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Teach the Value of a Dollar

​​"Money doesn't grow on trees!" Have you found yourself saying this age-old phrase to your kids when they ask for just five more dollars or they really need that new pair of shoes?

Well, the truth of the matter is that money doesn't grow on trees, and it is your responsibility to teach your children the value of a dollar. Through instruction and example, you can easily teach your children to develop good money-management skills that will help them now and after they've left home. However, you first need to get a handle on your own attitudes about money, so you'll be able to practice what you preach.

MetLife, in its pamphlet Helping Your Child Understand Money, offers this advice:

First, ask yourself two very important questions:
Of the things that money can buy, what is most important to me?
What financial goals do I have for myself and my family this year, in five years, and so on?

Write your answers down, and prioritize each item. Once you have figured that out, talk to your children. Teaching children about money can begin as early as age 3. The best time to teach is when your children express an interest. The next time your children ask you to buy candy or toys, start teaching! Show them how money works by allowing them to make their own purchases. You can give your children the required money for a candy bar and allow them to hand the cashier the money. After you leave the store, you can explain how money bought their much-desired candy.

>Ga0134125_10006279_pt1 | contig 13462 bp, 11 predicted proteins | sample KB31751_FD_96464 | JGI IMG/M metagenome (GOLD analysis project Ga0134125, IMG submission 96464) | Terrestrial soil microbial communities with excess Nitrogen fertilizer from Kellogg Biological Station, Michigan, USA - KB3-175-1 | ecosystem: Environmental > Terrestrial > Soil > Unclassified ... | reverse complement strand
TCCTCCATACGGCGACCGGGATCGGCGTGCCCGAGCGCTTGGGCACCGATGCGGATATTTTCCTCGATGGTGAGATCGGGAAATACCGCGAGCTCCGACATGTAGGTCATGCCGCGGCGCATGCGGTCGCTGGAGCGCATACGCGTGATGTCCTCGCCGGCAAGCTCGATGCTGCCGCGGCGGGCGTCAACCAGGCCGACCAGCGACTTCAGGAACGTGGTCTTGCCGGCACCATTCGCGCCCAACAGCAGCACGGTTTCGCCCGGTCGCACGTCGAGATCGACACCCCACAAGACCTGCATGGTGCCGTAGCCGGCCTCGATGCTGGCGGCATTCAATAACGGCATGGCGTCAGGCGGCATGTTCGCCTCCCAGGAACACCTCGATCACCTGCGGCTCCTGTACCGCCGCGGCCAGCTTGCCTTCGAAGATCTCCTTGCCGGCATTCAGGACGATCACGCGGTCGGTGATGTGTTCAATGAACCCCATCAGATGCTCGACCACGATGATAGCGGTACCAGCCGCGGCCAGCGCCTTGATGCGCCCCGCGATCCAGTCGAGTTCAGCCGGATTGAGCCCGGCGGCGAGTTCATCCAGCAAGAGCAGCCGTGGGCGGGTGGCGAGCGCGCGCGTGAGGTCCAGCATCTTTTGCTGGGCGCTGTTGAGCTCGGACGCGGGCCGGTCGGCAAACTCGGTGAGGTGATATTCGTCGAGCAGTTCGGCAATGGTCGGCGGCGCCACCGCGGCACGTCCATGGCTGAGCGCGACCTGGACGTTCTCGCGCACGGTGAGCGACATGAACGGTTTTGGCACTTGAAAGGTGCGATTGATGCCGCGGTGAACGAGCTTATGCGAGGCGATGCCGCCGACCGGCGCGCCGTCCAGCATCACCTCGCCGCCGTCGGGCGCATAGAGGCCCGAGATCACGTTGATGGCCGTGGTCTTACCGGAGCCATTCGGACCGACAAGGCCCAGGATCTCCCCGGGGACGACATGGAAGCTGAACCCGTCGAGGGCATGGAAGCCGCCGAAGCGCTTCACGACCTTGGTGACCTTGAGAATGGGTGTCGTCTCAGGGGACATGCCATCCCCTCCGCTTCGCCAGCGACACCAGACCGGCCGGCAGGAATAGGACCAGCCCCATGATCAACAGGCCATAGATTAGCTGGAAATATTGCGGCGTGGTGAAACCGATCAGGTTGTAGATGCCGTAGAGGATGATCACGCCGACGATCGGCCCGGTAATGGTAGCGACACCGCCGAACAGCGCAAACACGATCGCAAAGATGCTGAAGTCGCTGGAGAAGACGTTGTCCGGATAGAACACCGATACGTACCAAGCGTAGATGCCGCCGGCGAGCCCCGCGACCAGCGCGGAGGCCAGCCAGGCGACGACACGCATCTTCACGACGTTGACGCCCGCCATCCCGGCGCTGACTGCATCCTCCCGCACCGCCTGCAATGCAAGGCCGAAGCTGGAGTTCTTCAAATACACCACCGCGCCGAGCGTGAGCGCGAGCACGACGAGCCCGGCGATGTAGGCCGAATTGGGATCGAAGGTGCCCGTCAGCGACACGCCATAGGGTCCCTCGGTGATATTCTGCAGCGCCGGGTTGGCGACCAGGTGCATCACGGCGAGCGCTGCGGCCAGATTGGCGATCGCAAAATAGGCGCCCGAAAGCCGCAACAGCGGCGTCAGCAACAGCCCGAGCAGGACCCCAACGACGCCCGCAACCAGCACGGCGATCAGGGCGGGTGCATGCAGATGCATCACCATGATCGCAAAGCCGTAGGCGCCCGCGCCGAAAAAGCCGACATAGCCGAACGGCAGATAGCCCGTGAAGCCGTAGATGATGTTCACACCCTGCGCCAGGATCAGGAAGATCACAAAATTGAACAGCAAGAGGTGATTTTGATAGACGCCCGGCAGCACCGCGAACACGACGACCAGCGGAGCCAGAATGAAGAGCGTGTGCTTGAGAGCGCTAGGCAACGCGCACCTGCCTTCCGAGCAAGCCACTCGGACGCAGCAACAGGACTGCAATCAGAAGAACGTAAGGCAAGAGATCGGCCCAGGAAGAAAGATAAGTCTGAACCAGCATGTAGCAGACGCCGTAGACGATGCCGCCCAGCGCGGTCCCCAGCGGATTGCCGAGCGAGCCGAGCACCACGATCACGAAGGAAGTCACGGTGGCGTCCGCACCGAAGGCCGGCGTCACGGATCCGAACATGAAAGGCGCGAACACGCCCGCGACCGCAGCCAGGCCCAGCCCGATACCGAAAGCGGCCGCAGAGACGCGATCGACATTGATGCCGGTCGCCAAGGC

Approach money lessons with "openness and honesty," giving children clear and consistent messages about money. Once your children understand the basic function of money, you can explain its bigger purpose. Show your children how money provides for the whole family. At the groc​ery store, you can pick out two similar brands of a product (one name brand, the other generic), and let your children choose between them. If they choose the generic, let them make an additional purchase with the money saved. If they choose the name brand, explain how that choice leaves less spending money.

Remember: The sooner you begin teaching this important life lesson, the sooner you'll reap the benefits!

References

Helping Your Child Understand Money was produced by the MetLife Consumer Education Center with assistance from the Consumer Education Research Center.

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